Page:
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Do I Need An Attorney For Estate Planning?

Do I Need An Attorney For Estate Planning

Yes, you should have one.

An estate planning attorney is a type of lawyer who, through years of mentoring, continuing legal education and experience, understands how to advise clients on getting their affairs in order to prepare for the possibility of mental disability and eventual death.

What an Estate Planning Lawyer Does

• Estate planning doesn’t begin and end with a last will and testament. An attorney specializing in this field will also draft living trusts, develop a plan to mitigate or avoid estate taxes, and work to ensure that your life’s savings and assets are safe from your beneficiaries’ creditors after your death.
• He can prepare power of attorney and health care directives, arranging for someone to take care of your affairs in the event you should ever become mentally incapacitated.

• He can help you avoid guardianship or conservatorship issues if you need someone else to look after your affairs.
What Qualities Should You Look for in Your Estate Planning Lawyer
• A general practitioner may not have the experience and specialized knowledge to assist you with your unique family and financial situations. Look for someone who devotes his practice to this area of the law.
• You should feel very comfortable sharing intimate details of your life and your concerns with him so your estate plan doesn’t fall short of your expectations and needs.
• Your estate planning attorney should be well versed in and up to date with the laws of your state. Otherwise, your estate plan could ultimately be deemed invalid by the court.

What You Should Expect to Pay for Your Estate Plan

Be prepared to pay somewhat higher legal fees to have your estate plan created, maintained, and updated by someone who specializes in this area of practice. You’re paying for the attorney’s expertise accumulated over years of working with a variety of different clients and taking a multitude of continuing legal education classes. As the old saying goes, “You get what you pay for.” Your estate might stand to lose far more money in the long run than the cost of paying a qualified attorney now. If estate taxes come due that could have been avoided, or if a contentious probate process drags out after your death, incurring even more court and legal fees, your loved ones may wish that you had simply spent the money to plan ahead instead. Then, of course, there’s peace of mind.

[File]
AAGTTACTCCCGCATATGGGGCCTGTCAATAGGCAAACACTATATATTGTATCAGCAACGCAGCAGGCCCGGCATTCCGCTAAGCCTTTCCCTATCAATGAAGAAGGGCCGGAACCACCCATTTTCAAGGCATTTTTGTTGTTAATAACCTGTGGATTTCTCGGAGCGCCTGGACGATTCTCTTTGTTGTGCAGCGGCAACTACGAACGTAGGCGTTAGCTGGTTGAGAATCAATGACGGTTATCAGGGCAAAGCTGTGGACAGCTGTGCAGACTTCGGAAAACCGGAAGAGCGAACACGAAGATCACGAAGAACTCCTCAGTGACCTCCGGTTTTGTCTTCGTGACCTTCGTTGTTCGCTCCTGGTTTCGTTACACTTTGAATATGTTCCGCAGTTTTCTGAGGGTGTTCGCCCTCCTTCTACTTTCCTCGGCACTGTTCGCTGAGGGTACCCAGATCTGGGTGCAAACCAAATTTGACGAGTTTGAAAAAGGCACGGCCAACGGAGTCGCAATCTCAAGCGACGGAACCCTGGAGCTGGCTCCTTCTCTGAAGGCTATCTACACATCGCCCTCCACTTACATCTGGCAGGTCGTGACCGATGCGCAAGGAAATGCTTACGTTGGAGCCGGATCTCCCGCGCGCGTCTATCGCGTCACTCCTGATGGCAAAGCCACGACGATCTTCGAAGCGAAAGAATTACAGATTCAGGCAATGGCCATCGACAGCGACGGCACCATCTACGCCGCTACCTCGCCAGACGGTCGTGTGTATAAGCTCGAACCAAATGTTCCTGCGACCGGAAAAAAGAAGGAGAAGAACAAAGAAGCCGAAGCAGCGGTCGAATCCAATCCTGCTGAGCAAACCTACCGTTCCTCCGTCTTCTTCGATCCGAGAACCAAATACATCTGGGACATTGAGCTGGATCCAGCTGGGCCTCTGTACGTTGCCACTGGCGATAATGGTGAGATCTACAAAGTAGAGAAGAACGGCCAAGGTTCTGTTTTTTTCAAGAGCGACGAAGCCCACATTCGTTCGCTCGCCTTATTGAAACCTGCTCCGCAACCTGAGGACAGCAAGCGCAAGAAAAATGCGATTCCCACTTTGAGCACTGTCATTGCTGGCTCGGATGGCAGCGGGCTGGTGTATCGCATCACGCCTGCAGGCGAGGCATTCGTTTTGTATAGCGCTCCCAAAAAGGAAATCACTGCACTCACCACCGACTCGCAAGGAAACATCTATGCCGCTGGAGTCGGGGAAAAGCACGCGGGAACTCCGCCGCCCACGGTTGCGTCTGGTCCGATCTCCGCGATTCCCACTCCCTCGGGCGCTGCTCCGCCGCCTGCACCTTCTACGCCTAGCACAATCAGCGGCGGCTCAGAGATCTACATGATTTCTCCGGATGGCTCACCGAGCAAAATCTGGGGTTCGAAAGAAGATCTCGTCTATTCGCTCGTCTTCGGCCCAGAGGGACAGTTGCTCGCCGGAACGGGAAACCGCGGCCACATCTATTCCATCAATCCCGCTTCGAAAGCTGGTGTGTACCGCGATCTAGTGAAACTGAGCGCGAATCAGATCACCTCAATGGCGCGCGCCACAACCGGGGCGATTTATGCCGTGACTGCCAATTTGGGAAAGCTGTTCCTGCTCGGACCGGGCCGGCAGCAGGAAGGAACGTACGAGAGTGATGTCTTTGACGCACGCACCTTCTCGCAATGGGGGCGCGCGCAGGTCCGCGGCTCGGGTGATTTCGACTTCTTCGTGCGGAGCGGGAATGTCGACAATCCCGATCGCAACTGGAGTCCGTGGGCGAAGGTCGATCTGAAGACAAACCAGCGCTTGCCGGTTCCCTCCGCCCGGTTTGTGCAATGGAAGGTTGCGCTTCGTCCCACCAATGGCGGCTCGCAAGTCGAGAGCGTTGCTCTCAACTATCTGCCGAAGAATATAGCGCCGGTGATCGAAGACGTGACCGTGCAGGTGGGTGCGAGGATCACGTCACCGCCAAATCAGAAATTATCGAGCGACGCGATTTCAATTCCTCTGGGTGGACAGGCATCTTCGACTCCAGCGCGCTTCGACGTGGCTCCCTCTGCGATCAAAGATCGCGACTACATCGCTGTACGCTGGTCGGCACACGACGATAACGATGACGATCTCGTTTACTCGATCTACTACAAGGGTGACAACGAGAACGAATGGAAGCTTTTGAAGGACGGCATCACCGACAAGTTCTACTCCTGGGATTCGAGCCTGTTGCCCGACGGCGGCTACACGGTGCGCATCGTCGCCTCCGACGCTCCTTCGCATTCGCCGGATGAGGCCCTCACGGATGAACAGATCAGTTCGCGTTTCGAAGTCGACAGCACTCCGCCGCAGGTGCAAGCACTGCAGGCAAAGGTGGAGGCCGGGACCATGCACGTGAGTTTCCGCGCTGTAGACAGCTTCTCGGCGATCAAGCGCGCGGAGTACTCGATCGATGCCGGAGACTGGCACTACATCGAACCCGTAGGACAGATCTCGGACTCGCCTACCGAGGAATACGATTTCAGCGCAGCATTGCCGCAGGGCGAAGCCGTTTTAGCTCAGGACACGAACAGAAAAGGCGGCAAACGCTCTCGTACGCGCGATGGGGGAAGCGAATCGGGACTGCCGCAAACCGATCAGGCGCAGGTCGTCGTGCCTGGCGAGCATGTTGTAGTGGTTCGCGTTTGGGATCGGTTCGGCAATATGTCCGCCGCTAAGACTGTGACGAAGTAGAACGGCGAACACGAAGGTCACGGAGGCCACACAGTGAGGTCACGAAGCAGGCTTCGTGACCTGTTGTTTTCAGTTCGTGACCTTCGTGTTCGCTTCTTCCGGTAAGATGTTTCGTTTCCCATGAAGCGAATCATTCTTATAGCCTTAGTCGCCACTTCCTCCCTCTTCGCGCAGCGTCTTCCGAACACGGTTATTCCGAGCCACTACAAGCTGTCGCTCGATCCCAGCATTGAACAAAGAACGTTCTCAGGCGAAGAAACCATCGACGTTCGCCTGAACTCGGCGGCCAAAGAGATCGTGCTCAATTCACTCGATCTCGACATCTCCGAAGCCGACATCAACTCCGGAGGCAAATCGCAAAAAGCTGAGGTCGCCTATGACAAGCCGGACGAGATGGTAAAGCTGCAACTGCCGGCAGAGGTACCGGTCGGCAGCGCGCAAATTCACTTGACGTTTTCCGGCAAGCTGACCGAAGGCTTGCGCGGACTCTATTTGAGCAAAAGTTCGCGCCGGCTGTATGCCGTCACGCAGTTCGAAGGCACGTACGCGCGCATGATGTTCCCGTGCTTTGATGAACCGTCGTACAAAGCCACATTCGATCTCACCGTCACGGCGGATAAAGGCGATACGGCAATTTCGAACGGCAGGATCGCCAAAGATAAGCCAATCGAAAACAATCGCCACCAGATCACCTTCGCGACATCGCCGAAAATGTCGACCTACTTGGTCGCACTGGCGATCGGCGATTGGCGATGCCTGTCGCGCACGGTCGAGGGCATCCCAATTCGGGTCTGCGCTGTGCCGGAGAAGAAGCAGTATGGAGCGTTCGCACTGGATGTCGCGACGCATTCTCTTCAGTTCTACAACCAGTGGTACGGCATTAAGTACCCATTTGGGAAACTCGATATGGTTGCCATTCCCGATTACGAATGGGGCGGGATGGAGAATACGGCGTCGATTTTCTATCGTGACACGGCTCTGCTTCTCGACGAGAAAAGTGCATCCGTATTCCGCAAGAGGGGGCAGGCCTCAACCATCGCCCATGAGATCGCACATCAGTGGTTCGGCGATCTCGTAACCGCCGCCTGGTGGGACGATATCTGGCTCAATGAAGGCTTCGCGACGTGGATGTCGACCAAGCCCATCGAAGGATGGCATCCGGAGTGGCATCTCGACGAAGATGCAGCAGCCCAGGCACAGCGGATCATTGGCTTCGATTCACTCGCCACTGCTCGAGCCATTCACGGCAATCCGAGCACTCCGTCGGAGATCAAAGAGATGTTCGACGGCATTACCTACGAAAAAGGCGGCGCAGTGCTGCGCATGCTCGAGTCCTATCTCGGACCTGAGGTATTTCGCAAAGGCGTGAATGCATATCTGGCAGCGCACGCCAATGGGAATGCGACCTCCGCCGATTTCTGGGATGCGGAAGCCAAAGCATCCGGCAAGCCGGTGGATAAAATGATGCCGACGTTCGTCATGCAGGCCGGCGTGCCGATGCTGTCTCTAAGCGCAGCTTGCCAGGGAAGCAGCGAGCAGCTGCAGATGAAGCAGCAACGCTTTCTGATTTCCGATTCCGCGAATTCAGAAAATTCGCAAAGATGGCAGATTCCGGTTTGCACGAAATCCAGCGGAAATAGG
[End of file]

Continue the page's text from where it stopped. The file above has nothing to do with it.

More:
Reasons to Hire an Estate Planning Attorney

When considering if you need to hire an estate planning lawyer, consider this estate planning is serious business. One wrong word or one missing signature can change the entire intent of a will or trust. Aside from this, the reasons listed below should be enough to convince you to go out and find and hire a qualified estate planning attorney to draft your estate planning documents.
• Estate Lawyers Are Necessary Since State Laws Rule Estate Plans: State laws are very specific about what can and can’t be in a will, trust, or medical or financial power of attorney; who can and can’t serve as a personal representative, trustee, health care surrogate or attorney in fact; who can and can’t be a witness to a will, trust, or medical or financial power of attorney; and what formalities must be observed when signing a will, trust, or medical or financial power of attorney. For example, in Utah, a personal representative must either be related to you by blood or marriage or, if not, then a resident of the state. Time and time again I see wills of Utah residents that designate a friend or attorney from out of state as the personal representative. This non-resident, non-relatives simply can’t serve, and in fact, won’t be allowed to serve, in Utah. Working with a qualified estate planning attorney will help you to avoid this kind of simple and yet costly mistake.
• Buyer Must Beware: The old Latin saying, “Caveat Emptor,” or “Buyer Beware,” certainly applies to estate planning. If you think that you’ll be saving a few dollars by using forms found on the internet or in a do-it-yourself book to prepare your estate planning documents, then your family will be in for a rude awakening when they learn that part or all of your will, trust, or medical or financial power of attorney isn’t legally valid or won’t work as you had anticipated. Thousands of dollars will then be spent by your loved ones working with a qualified estate planning attorney after the fact to fix your mistakes.

• Estate Lawyers Can Help Sort out Complex Family or Financial Situations: Take a look at your life and your assets to see if you fit into one or more of the following categories:
 You’re in a second (or later) marriage
 You own one or more businesses
 You own real estate in more than one state
 You have a disabled family member
 You have minor children
 You have problem children
 You don’t have any children
 You want to leave some or all of your estate to charity
 You have substantial assets in 401(k)s and/or IRAs
 You were recently divorced
 You recently lost a spouse or other family member
 You have a taxable estate for federal and/or state estate tax purposes
If one or more of these situations apply to you, then you’ll need the counseling and advice of an experienced estate planning attorney to create your estate planning documents. Otherwise, it may be a probate lawyer and your state’s department of revenue and/or the IRS that will receive the largest chunk of your estate.

How to Find an Estate Planning Attorney

Searching for a lawyer who can help you put together a good estate plan may seem like a daunting task. But with a little help, you should be able to find several qualified lawyers to choose from.